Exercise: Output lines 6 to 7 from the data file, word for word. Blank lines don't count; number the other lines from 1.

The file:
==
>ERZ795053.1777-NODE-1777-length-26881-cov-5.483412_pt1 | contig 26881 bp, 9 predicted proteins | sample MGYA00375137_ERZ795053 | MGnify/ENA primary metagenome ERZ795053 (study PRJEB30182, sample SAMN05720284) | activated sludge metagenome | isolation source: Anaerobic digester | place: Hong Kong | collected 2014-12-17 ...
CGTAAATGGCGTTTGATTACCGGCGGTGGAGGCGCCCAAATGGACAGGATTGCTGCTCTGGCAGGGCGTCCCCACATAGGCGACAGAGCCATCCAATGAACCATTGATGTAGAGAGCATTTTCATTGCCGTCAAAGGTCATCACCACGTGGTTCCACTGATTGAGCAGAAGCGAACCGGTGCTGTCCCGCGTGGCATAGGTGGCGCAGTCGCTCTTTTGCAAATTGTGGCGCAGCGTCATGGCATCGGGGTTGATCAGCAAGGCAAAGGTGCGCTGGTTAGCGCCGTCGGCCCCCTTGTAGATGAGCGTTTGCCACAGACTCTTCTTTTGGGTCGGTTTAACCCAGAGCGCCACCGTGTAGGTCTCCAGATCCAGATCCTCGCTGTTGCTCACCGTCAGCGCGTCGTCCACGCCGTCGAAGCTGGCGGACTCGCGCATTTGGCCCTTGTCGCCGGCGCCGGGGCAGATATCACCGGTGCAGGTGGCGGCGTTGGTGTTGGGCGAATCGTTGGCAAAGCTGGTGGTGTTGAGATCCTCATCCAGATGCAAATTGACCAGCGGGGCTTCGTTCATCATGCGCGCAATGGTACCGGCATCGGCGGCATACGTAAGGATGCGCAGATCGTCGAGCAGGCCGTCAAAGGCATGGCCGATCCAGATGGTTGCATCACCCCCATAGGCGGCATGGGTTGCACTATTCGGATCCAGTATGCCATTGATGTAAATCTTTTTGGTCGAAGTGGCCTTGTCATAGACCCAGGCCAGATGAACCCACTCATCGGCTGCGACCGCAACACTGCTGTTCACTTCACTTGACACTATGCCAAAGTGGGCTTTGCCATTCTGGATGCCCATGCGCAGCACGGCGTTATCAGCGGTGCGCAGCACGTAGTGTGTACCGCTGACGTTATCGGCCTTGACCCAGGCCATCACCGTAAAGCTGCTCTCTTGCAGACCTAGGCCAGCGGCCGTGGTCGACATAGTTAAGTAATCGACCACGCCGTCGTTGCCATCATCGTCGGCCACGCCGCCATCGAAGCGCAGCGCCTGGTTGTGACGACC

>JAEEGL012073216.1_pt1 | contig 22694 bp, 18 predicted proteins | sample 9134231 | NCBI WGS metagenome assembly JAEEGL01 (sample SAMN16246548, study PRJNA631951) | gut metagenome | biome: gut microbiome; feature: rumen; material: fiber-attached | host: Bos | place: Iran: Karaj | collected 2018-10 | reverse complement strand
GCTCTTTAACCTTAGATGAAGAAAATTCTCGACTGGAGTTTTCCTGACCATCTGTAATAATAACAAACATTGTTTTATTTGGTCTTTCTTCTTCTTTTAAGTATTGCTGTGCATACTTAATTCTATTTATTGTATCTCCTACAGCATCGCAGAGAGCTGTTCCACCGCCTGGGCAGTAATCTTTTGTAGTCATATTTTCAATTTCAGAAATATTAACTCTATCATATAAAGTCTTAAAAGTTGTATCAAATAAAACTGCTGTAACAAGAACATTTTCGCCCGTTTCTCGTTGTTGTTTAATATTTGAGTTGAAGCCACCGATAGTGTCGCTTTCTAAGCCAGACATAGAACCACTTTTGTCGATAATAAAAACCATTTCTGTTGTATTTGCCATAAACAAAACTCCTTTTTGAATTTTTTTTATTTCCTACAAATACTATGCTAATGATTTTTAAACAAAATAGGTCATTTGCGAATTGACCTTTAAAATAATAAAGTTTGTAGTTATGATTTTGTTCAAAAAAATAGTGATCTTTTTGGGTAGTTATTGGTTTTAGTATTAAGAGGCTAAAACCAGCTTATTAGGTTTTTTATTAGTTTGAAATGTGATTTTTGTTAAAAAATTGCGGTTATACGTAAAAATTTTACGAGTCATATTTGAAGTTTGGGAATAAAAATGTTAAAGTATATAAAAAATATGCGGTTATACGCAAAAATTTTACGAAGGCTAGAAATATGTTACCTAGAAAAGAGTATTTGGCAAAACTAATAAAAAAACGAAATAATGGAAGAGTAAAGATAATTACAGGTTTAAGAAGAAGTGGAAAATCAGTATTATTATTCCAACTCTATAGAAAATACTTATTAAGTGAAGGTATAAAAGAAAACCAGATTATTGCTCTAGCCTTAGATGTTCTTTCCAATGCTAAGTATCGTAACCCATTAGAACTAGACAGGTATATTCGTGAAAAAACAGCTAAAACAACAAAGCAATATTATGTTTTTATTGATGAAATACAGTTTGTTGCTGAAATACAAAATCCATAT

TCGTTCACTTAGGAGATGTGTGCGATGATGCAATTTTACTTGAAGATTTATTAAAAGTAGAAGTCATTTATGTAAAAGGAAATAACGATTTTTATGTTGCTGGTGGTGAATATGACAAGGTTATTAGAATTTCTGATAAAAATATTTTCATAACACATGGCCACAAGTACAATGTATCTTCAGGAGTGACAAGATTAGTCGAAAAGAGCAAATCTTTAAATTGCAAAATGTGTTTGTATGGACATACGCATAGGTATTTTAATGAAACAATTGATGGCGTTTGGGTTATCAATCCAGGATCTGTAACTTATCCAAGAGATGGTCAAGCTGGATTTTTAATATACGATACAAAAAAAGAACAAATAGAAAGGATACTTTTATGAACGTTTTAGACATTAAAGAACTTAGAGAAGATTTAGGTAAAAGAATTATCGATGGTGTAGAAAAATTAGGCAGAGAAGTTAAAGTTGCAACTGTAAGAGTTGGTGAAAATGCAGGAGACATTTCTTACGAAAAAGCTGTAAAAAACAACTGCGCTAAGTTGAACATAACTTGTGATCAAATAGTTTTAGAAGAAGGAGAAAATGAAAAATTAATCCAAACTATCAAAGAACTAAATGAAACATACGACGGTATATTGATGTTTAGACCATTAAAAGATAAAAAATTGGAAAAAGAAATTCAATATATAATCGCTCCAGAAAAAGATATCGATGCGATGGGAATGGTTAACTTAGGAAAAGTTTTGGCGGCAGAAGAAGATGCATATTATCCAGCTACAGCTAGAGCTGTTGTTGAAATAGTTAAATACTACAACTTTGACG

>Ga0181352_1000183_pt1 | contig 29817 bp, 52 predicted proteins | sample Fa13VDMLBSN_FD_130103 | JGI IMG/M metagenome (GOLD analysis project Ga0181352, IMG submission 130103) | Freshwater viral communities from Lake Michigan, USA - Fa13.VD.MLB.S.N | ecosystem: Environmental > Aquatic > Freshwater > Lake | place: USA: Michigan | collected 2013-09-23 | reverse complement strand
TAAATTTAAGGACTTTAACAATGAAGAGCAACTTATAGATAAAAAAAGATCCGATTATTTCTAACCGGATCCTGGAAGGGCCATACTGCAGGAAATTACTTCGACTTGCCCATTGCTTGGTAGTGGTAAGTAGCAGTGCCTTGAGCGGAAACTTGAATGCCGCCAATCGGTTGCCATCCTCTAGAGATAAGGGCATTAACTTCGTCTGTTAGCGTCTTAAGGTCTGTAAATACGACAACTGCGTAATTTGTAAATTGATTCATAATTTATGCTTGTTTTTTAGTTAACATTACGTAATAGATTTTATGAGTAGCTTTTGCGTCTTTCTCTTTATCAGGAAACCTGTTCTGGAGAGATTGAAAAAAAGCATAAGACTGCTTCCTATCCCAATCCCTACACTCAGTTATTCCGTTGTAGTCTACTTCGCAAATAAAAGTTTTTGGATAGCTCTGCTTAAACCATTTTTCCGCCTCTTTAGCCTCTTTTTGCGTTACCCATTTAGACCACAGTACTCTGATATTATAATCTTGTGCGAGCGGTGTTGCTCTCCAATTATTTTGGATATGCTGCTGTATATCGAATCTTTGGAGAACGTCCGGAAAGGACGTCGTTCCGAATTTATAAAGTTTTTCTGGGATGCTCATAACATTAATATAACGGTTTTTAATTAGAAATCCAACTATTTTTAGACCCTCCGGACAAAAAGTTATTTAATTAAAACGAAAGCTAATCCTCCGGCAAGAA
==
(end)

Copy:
>Ga0181352_1000183_pt1 | contig 29817 bp, 52 predicted proteins | sample Fa13VDMLBSN_FD_130103 | JGI IMG/M metagenome (GOLD analysis project Ga0181352, IMG submission 130103) | Freshwater viral communities from Lake Michigan, USA - Fa13.VD.MLB.S.N | ecosystem: Environmental > Aquatic > Freshwater > Lake | place: USA: Michigan | collected 2013-09-23 | reverse complement strand
TAAATTTAAGGACTTTAACAATGAAGAGCAACTTATAGATAAAAAAAGATCCGATTATTTCTAACCGGATCCTGGAAGGGCCATACTGCAGGAAATTACTTCGACTTGCCCATTGCTTGGTAGTGGTAAGTAGCAGTGCCTTGAGCGGAAACTTGAATGCCGCCAATCGGTTGCCATCCTCTAGAGATAAGGGCATTAACTTCGTCTGTTAGCGTCTTAAGGTCTGTAAATACGACAACTGCGTAATTTGTAAATTGATTCATAATTTATGCTTGTTTTTTAGTTAACATTACGTAATAGATTTTATGAGTAGCTTTTGCGTCTTTCTCTTTATCAGGAAACCTGTTCTGGAGAGATTGAAAAAAAGCATAAGACTGCTTCCTATCCCAATCCCTACACTCAGTTATTCCGTTGTAGTCTACTTCGCAAATAAAAGTTTTTGGATAGCTCTGCTTAAACCATTTTTCCGCCTCTTTAGCCTCTTTTTGCGTTACCCATTTAGACCACAGTACTCTGATATTATAATCTTGTGCGAGCGGTGTTGCTCTCCAATTATTTTGGATATGCTGCTGTATATCGAATCTTTGGAGAACGTCCGGAAAGGACGTCGTTCCGAATTTATAAAGTTTTTCTGGGATGCTCATAACATTAATATAACGGTTTTTAATTAGAAATCCAACTATTTTTAGACCCTCCGGACAAAAAGTTATTTAATTAAAACGAAAGCTAATCCTCCGGCAAGAA